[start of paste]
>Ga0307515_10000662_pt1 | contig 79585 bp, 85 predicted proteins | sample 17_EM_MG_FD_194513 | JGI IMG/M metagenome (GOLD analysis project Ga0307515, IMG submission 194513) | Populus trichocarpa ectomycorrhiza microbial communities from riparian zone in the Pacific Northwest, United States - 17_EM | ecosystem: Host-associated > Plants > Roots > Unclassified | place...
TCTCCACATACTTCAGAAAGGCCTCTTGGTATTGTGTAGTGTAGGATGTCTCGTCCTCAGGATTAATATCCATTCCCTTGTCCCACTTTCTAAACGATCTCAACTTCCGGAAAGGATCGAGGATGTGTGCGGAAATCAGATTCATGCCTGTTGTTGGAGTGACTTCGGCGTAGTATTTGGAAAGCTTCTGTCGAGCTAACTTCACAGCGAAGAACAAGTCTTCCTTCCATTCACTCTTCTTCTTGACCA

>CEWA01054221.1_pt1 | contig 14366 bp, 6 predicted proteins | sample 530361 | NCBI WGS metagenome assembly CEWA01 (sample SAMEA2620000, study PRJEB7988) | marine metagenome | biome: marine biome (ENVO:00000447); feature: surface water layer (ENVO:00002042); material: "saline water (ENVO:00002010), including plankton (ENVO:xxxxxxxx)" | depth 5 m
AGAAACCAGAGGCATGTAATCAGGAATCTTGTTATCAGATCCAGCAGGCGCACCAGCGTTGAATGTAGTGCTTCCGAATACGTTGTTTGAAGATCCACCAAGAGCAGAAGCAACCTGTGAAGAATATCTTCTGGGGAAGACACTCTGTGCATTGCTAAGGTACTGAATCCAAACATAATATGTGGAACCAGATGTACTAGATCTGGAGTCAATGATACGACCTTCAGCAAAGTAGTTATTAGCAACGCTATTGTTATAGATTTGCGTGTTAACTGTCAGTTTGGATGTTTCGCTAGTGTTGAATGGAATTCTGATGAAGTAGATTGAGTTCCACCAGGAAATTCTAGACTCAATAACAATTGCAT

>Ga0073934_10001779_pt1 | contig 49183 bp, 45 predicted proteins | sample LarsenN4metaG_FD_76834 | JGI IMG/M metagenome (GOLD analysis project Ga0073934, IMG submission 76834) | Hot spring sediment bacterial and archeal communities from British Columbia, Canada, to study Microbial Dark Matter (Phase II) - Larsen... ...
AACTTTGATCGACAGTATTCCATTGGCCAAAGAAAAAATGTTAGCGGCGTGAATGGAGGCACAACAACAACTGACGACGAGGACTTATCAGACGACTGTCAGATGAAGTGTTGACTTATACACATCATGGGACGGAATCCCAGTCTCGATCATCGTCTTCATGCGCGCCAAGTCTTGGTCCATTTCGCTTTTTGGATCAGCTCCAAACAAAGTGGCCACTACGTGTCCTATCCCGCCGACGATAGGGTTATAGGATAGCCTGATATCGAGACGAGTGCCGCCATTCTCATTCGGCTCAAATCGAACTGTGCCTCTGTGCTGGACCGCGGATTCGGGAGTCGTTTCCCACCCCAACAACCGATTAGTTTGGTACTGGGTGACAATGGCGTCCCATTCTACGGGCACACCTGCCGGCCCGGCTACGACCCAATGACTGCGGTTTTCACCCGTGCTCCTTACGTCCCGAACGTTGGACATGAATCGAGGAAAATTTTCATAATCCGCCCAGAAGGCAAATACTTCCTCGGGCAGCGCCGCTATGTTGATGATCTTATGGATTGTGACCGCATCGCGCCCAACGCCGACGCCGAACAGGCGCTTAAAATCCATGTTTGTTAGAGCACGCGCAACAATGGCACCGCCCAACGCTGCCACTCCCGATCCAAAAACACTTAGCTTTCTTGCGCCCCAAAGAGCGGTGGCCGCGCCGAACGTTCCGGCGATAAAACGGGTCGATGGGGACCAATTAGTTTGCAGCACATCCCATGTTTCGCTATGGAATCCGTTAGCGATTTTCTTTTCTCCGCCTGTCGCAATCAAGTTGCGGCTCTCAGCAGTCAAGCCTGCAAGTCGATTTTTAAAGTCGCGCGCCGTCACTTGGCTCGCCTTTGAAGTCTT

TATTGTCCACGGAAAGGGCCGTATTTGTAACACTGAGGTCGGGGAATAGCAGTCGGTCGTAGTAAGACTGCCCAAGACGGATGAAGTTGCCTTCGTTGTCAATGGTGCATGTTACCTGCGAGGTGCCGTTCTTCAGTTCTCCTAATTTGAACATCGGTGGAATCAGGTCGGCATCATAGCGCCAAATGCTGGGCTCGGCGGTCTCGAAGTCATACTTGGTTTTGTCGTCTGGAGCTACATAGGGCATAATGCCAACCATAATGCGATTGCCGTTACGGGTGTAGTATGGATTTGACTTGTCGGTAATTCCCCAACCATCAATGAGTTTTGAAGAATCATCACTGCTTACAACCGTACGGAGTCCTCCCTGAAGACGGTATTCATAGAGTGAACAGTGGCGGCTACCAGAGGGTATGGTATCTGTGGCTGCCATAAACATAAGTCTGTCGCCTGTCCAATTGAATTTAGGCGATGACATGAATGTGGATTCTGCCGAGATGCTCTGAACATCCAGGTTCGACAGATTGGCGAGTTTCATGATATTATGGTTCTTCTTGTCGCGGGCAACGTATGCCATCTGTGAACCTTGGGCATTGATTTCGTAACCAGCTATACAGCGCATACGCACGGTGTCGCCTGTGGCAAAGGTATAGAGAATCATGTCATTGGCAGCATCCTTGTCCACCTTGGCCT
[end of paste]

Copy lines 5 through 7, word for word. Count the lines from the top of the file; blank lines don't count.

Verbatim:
>Ga0073934_10001779_pt1 | contig 49183 bp, 45 predicted proteins | sample LarsenN4metaG_FD_76834 | JGI IMG/M metagenome (GOLD analysis project Ga0073934, IMG submission 76834) | Hot spring sediment bacterial and archeal communities from British Columbia, Canada, to study Microbial Dark Matter (Phase II) - Larsen... ...
AACTTTGATCGACAGTATTCCATTGGCCAAAGAAAAAATGTTAGCGGCGTGAATGGAGGCACAACAACAACTGACGACGAGGACTTATCAGACGACTGTCAGATGAAGTGTTGACTTATACACATCATGGGACGGAATCCCAGTCTCGATCATCGTCTTCATGCGCGCCAAGTCTTGGTCCATTTCGCTTTTTGGATCAGCTCCAAACAAAGTGGCCACTACGTGTCCTATCCCGCCGACGATAGGGTTATAGGATAGCCTGATATCGAGACGAGTGCCGCCATTCTCATTCGGCTCAAATCGAACTGTGCCTCTGTGCTGGACCGCGGATTCGGGAGTCGTTTCCCACCCCAACAACCGATTAGTTTGGTACTGGGTGACAATGGCGTCCCATTCTACGGGCACACCTGCCGGCCCGGCTACGACCCAATGACTGCGGTTTTCACCCGTGCTCCTTACGTCCCGAACGTTGGACATGAATCGAGGAAAATTTTCATAATCCGCCCAGAAGGCAAATACTTCCTCGGGCAGCGCCGCTATGTTGATGATCTTATGGATTGTGACCGCATCGCGCCCAACGCCGACGCCGAACAGGCGCTTAAAATCCATGTTTGTTAGAGCACGCGCAACAATGGCACCGCCCAACGCTGCCACTCCCGATCCAAAAACACTTAGCTTTCTTGCGCCCCAAAGAGCGGTGGCCGCGCCGAACGTTCCGGCGATAAAACGGGTCGATGGGGACCAATTAGTTTGCAGCACATCCCATGTTTCGCTATGGAATCCGTTAGCGATTTTCTTTTCTCCGCCTGTCGCAATCAAGTTGCGGCTCTCAGCAGTCAAGCCTGCAAGTCGATTTTTAAAGTCGCGCGCCGTCACTTGGCTCGCCTTTGAAGTCTT

TATTGTCCACGGAAAGGGCCGTATTTGTAACACTGAGGTCGGGGAATAGCAGTCGGTCGTAGTAAGACTGCCCAAGACGGATGAAGTTGCCTTCGTTGTCAATGGTGCATGTTACCTGCGAGGTGCCGTTCTTCAGTTCTCCTAATTTGAACATCGGTGGAATCAGGTCGGCATCATAGCGCCAAATGCTGGGCTCGGCGGTCTCGAAGTCATACTTGGTTTTGTCGTCTGGAGCTACATAGGGCATAATGCCAACCATAATGCGATTGCCGTTACGGGTGTAGTATGGATTTGACTTGTCGGTAATTCCCCAACCATCAATGAGTTTTGAAGAATCATCACTGCTTACAACCGTACGGAGTCCTCCCTGAAGACGGTATTCATAGAGTGAACAGTGGCGGCTACCAGAGGGTATGGTATCTGTGGCTGCCATAAACATAAGTCTGTCGCCTGTCCAATTGAATTTAGGCGATGACATGAATGTGGATTCTGCCGAGATGCTCTGAACATCCAGGTTCGACAGATTGGCGAGTTTCATGATATTATGGTTCTTCTTGTCGCGGGCAACGTATGCCATCTGTGAACCTTGGGCATTGATTTCGTAACCAGCTATACAGCGCATACGCACGGTGTCGCCTGTGGCAAAGGTATAGAGAATCATGTCATTGGCAGCATCCTTGTCCACCTTGGCCT